Good News—Legal Immigration Down in 2010. Bad News—It's Still More Than A Million.
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One of the real scandals of immigration policy since the Great Recession is that we continue to issue over a million "green cards"—which give work authorization—a year. Despite 15 million Americans being out of work and millions more under-employed, politicians in Washington refuse to even discuss this fact.

The Department of Homeland security just released its figures for Fiscal Year 2010. (Fiscal Years begin in October of the previous year and continue for the next 12 months). See summary here (pdf.) and download detailed tables here (Excel).

The good news: the numbers are down, slightly. The bad news: they are still incredibly high.

In 2009, the U.S. issued 1,130,818 million green cards. In 2010 the U.S. issued 1,042,625 million green cards. Contrary to some immigration enthusiast propaganda, a high proportion of these are prime working age (and, of course, others soon will be): In 2009, 808,478 green cards were issued to immigrants aged 20-65. In 2010, we issued 746,607.

In my view, the mix of immigrants is also a slight improvement. Mexicans made up 13.3% of all legal immigrants last year. While still nearly twice as high of any other country, that's down from 14.6% in the previous year.

African immigration also decreased significantly. In 2009, Africans made up 11.2% of new green cards, but their share went down to 9.7% last year.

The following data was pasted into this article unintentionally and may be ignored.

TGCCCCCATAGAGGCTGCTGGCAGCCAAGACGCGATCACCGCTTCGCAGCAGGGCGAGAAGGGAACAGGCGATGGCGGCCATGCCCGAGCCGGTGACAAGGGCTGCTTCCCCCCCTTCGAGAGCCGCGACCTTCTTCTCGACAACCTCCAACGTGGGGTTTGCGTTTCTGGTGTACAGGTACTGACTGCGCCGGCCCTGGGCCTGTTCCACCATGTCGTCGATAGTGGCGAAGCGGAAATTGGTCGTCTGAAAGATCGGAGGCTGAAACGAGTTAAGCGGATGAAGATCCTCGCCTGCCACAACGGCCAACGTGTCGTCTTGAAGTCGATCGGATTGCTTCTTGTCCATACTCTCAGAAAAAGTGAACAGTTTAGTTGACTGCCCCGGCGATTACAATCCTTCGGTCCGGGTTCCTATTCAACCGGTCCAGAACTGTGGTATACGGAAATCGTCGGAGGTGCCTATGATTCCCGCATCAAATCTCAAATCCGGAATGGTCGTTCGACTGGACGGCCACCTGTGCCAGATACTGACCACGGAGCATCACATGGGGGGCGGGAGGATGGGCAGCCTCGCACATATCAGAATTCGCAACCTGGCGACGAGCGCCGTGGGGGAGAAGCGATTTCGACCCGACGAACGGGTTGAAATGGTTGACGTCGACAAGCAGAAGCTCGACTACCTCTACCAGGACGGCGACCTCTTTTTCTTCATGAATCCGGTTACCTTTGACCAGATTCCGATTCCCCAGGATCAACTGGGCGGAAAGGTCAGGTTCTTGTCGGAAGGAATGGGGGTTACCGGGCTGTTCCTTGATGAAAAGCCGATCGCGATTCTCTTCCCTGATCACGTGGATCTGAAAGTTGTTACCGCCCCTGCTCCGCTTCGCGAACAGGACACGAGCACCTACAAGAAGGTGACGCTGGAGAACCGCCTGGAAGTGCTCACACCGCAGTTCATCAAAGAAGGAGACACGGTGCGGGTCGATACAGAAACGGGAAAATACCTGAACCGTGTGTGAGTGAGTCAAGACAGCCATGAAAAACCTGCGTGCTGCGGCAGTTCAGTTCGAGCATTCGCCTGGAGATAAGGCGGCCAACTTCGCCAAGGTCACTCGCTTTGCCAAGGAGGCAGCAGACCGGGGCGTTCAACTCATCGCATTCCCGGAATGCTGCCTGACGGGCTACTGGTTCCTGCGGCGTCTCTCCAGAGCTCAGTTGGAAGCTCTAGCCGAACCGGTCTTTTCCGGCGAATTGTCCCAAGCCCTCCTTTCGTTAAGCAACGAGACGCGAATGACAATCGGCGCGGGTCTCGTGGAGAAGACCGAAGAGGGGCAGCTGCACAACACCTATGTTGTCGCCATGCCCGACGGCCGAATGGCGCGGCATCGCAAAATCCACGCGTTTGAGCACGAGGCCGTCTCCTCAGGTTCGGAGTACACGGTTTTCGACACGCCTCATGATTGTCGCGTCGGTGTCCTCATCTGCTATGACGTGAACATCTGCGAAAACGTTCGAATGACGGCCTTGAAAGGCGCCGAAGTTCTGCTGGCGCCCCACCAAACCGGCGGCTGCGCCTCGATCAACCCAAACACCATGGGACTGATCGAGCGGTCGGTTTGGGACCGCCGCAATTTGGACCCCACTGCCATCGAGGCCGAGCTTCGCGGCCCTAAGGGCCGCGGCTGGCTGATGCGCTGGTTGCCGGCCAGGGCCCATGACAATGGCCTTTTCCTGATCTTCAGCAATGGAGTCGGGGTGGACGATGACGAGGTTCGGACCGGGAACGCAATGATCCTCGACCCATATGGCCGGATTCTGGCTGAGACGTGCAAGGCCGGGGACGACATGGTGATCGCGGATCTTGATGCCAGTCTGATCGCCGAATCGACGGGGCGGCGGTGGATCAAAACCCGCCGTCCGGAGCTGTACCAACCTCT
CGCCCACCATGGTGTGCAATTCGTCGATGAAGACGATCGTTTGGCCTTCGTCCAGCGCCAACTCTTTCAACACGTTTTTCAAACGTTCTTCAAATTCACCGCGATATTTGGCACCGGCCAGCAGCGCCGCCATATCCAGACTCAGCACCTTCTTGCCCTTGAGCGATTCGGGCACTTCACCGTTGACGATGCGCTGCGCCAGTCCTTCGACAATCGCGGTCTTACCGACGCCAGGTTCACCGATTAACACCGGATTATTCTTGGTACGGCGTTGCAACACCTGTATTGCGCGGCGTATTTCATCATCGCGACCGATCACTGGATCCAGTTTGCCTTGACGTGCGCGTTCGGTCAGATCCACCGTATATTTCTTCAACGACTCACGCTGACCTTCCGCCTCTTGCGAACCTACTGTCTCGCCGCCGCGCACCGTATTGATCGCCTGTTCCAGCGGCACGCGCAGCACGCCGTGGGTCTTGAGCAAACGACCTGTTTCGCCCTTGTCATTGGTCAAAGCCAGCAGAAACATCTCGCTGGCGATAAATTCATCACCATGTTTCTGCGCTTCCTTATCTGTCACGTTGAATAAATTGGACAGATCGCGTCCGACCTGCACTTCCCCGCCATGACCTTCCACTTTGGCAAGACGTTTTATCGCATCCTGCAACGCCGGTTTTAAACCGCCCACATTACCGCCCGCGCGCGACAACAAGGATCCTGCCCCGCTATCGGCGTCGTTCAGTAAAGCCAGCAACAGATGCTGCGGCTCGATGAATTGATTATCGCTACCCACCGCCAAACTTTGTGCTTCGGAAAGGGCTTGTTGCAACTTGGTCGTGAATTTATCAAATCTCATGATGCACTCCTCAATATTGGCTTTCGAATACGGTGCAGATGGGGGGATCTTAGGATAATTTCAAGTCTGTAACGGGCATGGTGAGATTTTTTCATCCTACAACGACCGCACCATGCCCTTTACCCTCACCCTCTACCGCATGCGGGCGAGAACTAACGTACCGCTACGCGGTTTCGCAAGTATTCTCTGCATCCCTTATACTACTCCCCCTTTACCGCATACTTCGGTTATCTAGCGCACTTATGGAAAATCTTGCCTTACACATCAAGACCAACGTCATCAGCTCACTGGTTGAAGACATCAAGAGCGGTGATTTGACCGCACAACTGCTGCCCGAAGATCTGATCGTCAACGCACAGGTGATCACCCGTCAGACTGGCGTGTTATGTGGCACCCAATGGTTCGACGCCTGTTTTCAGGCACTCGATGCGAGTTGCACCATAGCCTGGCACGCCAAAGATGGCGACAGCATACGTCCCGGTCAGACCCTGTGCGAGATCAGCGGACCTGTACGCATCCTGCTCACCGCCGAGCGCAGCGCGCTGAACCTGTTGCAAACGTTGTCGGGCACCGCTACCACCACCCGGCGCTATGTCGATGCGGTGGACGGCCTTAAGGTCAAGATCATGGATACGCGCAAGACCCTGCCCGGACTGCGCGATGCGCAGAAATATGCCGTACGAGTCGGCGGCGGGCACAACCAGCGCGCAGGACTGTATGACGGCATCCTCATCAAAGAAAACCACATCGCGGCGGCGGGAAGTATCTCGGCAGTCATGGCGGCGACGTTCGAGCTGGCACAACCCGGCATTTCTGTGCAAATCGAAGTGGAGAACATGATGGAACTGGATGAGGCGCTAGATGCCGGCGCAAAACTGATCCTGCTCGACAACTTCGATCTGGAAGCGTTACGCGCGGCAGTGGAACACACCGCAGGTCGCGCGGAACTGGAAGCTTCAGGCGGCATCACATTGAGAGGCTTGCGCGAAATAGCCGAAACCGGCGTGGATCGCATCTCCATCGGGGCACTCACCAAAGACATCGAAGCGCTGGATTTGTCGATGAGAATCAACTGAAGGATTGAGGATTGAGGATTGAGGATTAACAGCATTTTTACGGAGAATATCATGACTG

However, at the same time, European immigration dropped—from 9.3% in 2009 down to 8.5%.

The major increases came from Asia, which was the only region with an absolute increase in numbers—up to 422,063, or 40.5%, from 413,312 or 36.5%.

Many Americans view Asians as more likely to assimilate in terms of culture, economic status, and educational achievement. And this has generally been true, especially with earnings and education.

But from a cultural standpoint, Asians are unmistakably beginning to assimilate to liberalism, the culture of victimhood, and ethnic politics. They vote as heavily Democratic as Hispanics and are the only racial group where more self-identify as liberal than conservative. The outrage over Alexandra Wallace's Politically Incorrect video about Asians in the UCLA library is an all-too frequent example of emerging Asian victimhood.

I blame this more on Americans than on the Asians themselves. They tend to settle around white liberal areas, and they must notice how many goodies other minorities receive through grievance politics. (See Asians Put Foot In Racial Spoils Trough by Jared Taylor.)

However, as with all other groups, it would probably benefit the Asians already here, and America as a whole, to have a time-out on immigration, to help reverse these unfortunate trends.

Another minor bright spot: family reunification visas, the main source of unskilled chain migration, decreased from 47.4 % down to 45.7%.

But Diversity Visas increased from 47,879 to 49,763.

It is important to note that these legal immigrant numbers do not include temporary workers—the Department of Homeland Security has not issued those statistics yet. These green card holders are given immediate work authorizations to compete against Americans in every job. Additionally, unless they commit multiple felonies—and assuming our left wing immigration courts do not make exceptions, which they often do—they are here for good and on the path to citizenship.  

It's hard to say what is the cause of the recent decrease. My best guess: although the recession was worse in 2009 than 2010, many immigrants were already committed to coming.